If we can Separate Church and State, why not Corporation and State?
One of the cornerstones of democracy is the separation of church and state. In principle, this separation relegates religion to the private sphere allowing it to flourish in many forms and giving individuals the freedom to worship the God or Gods of their choice. As former Chief Justice Dickson wrote, “a truly free society is one which can accommodate a wide variety of beliefs, diversity of tastes and pursuits, customs and codes of conduct”.
Thus, the religious and non-religious can go their separate ways and peacefully co-exist even if they have fundamentally different ways of seeing things. The separation of church and state is not explicitly affirmed in the Constitution. However, the freedom of conscience and religion is guaranteed in the Charter of Rights—so not just theism but also atheism, agnosticism, and indifference to religion are protected.
At this point, you are probably asking why churches are allowed tax-exemption? The idea is that so long as they are not discriminatory, things like charities, non-profits, and churches are seen as creating a public good or benefit. Of course, the reality is that many churches are indeed discriminatory—the Catholic church has long discriminated against women and today continues to discriminate against LGBT communities.
Nevertheless, according to the Government of Canada Churches can maintain tax-exempt status so long as they “use their resources for charitable activities and have charitable purposes that fall into one or more of the following categories: the relief of poverty, the advancement of education, the advancement of religion, [and] other purposes that benefit the community.” However, even this is changing. In Nova Scotia, the provincial government has assessed taxes against churches that have fee-for-service daycares in their halls and basements. This is an interesting point which I will come back to.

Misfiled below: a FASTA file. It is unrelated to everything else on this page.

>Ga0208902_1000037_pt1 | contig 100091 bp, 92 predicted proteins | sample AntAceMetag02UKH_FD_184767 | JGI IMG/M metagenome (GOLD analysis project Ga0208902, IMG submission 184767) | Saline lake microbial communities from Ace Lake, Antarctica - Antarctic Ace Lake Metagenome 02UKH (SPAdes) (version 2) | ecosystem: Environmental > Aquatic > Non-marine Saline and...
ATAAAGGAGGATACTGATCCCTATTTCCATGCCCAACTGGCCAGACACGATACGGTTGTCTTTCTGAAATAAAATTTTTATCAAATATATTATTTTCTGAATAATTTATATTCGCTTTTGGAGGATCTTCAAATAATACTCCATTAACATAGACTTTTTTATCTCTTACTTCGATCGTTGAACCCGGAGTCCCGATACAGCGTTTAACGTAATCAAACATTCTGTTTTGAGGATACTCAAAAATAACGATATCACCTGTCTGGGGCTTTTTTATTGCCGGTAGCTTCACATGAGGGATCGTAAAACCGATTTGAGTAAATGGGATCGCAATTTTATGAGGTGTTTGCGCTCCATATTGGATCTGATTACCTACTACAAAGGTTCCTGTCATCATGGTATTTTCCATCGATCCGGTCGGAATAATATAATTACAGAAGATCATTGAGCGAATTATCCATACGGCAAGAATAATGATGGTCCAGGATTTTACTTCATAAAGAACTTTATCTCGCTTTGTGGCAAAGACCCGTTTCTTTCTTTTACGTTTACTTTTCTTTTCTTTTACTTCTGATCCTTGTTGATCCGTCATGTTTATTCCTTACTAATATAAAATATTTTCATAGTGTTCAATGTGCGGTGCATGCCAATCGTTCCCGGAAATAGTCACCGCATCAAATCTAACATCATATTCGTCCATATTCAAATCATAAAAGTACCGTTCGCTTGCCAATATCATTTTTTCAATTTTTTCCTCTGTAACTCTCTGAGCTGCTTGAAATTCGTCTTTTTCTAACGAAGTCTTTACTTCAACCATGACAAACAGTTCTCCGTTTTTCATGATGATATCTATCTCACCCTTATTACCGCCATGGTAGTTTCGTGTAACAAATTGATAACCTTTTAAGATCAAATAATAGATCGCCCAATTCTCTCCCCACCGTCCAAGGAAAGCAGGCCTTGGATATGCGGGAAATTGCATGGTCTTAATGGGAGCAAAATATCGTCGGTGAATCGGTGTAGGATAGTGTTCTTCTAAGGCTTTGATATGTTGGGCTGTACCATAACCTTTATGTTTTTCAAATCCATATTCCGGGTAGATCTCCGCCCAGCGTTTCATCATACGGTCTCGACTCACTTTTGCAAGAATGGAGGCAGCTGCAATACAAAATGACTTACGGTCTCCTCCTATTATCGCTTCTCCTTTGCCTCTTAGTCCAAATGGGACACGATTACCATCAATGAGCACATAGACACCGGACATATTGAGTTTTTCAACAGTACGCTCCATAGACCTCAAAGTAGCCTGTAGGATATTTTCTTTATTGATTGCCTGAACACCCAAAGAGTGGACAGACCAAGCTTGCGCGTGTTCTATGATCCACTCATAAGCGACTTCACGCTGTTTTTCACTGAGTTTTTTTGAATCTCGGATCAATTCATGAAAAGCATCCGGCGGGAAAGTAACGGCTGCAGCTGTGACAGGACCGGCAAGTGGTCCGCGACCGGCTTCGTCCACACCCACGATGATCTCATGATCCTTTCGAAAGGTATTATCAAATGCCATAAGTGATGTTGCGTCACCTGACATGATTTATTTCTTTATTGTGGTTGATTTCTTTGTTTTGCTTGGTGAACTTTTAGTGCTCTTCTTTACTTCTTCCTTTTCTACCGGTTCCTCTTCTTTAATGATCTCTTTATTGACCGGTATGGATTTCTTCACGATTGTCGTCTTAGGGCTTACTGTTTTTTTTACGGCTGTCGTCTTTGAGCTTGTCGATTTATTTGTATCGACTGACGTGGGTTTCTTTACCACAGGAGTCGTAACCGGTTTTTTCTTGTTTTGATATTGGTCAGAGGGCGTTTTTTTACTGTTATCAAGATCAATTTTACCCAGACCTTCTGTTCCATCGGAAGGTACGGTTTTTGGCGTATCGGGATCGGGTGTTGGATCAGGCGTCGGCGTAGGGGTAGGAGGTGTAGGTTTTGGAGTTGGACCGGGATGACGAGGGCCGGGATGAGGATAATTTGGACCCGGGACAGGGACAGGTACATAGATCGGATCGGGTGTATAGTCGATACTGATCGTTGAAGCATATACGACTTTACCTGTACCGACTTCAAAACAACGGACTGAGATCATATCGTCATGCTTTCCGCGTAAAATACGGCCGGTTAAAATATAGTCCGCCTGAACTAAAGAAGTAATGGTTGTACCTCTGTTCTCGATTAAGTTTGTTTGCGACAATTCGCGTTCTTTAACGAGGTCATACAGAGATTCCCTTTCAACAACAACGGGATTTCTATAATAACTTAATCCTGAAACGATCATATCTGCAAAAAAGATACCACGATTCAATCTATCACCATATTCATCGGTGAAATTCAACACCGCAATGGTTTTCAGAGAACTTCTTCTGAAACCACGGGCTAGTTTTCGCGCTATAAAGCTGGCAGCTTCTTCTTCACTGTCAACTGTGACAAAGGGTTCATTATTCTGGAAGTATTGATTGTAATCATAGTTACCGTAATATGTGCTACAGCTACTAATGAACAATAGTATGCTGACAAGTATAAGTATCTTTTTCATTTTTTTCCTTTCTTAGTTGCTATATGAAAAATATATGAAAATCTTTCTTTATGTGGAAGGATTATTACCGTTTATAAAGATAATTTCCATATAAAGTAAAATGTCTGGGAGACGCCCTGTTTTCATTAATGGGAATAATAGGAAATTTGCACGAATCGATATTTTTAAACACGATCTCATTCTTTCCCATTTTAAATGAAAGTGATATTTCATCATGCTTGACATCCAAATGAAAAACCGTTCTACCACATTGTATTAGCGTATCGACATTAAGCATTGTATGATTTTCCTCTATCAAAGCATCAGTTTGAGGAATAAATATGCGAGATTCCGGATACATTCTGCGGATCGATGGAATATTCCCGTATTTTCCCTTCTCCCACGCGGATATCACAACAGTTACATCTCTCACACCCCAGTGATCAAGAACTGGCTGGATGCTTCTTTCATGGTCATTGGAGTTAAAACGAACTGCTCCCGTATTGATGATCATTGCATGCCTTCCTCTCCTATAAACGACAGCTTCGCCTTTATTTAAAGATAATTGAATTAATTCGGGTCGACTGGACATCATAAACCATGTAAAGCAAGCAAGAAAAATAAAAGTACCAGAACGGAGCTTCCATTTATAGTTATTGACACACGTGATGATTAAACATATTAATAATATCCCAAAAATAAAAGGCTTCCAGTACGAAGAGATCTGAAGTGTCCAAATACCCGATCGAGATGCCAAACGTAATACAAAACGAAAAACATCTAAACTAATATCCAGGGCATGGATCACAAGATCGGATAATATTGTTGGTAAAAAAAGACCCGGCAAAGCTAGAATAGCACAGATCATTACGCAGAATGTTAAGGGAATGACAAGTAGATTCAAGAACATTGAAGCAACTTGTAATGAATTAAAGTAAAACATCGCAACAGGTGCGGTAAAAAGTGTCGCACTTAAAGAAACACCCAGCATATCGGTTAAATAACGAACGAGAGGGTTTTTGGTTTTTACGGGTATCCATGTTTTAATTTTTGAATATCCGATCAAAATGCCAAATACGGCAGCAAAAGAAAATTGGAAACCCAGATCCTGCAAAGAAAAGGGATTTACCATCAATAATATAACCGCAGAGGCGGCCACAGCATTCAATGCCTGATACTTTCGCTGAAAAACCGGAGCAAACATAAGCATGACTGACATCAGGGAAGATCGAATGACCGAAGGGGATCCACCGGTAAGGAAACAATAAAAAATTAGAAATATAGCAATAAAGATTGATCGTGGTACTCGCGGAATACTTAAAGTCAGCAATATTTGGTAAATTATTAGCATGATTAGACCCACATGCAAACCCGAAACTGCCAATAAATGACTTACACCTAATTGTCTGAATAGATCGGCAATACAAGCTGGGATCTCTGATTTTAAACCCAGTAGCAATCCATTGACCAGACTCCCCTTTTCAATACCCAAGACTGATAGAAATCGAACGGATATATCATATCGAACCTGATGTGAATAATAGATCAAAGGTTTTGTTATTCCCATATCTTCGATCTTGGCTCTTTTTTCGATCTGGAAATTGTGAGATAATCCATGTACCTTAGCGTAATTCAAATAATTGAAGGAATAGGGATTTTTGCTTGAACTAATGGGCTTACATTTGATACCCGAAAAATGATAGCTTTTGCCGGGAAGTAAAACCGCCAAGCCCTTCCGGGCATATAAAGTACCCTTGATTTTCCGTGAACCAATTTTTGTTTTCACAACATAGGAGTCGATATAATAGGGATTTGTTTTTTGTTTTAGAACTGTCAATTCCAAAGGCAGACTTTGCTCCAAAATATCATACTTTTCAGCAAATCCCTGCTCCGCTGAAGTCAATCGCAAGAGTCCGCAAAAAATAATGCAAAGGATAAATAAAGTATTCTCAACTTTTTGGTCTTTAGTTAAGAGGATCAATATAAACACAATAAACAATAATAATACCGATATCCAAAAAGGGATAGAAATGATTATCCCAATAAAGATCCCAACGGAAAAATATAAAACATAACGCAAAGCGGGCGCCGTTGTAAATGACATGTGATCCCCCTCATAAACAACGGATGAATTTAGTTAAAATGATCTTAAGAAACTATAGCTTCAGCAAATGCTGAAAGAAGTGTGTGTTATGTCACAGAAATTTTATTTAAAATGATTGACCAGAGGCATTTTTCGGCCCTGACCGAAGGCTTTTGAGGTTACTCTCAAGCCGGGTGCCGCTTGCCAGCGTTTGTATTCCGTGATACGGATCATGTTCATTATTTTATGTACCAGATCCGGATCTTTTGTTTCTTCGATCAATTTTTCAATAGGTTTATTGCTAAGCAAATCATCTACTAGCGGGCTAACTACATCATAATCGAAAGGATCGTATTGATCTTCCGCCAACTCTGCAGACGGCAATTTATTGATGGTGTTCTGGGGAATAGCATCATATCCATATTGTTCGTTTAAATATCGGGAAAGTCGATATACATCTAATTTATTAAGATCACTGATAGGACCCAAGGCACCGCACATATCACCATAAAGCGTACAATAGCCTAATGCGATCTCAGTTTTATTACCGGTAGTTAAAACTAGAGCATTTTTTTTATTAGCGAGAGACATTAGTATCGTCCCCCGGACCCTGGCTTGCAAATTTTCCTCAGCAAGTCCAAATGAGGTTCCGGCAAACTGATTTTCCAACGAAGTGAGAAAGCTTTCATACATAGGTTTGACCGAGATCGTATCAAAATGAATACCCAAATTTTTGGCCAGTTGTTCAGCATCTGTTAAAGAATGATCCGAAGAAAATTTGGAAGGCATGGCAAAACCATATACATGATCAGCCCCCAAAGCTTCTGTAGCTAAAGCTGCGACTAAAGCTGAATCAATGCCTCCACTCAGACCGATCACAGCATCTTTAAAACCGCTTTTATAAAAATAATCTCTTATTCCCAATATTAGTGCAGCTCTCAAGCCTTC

In many countries that have separated church and state there exists a new kind of confederacy and collaboration between for-profit corporations (or unaccountable private tyrannies to borrow Chomsky’s phrase) and government. Indeed, the cult of neoliberal corporate capitalism, which has all the earmarks of religious fanaticism, is so inextricably woven into the fabric of Canadian politics and policy that ‘public interest’ and ‘corporate interest’ are no longer distinguishable. The phrases public good or Indigenous rights now have meaning and application only through the lens of propaganda.
Canadians did not vote for this shameless partnership between corporations and government. We never agreed to let rich oligarchs and greedy corporate CEO’s run the country for the sake of private and shareholder profit. We did not give our government permission to introduce policies and create laws that allow corporations to toxify our air, land, and water, emit tons of greenhouse gases into the atmosphere, destroy our rainforests, engage in monopoly corporate agriculture or factory farming. We never authorized the government to give massive subsidies or create financial tax loopholes which, in effect, grant corporations and the monied elite tax-exempt status. We never gave consent to corporate bandits who pilfer the nation's resource wealth and stow their loot in foreign tax havens. The problem is that we did not vote for the corporate oligarchic state as it presently exists, so why should we believe that we can vote them out?
Canadian author John Ralston Saul has accurately described this as an unauthorized corporate coup d'etat in slow motion. And, unlike those taxable for-profit daycares in church basements, corporate churches are not only all but tax-exempt but inextricably conjoined to the political state beyond any uncoupling. To riff on Matt Taibbi’s great metaphor regarding Goldman Sachs, corporate interests take the form of a great vampire squid wrapped around Canada relentlessly jamming its blood funnel into the public commons, and sucking the life out of the country.
We separated Church and State because we believed it was good for democracy to distinguish public interests from a plurality of individual faith interests. If democracy means that those who rule only do so by the consent of the governed, under state-sanctioned corporate capitalism we are no longer a democracy. Democracy can only be restored when we finally separate corporate profiteers from the state--when we segregate in law and policy the private profit interests of corporations from public interests and goods of citizens.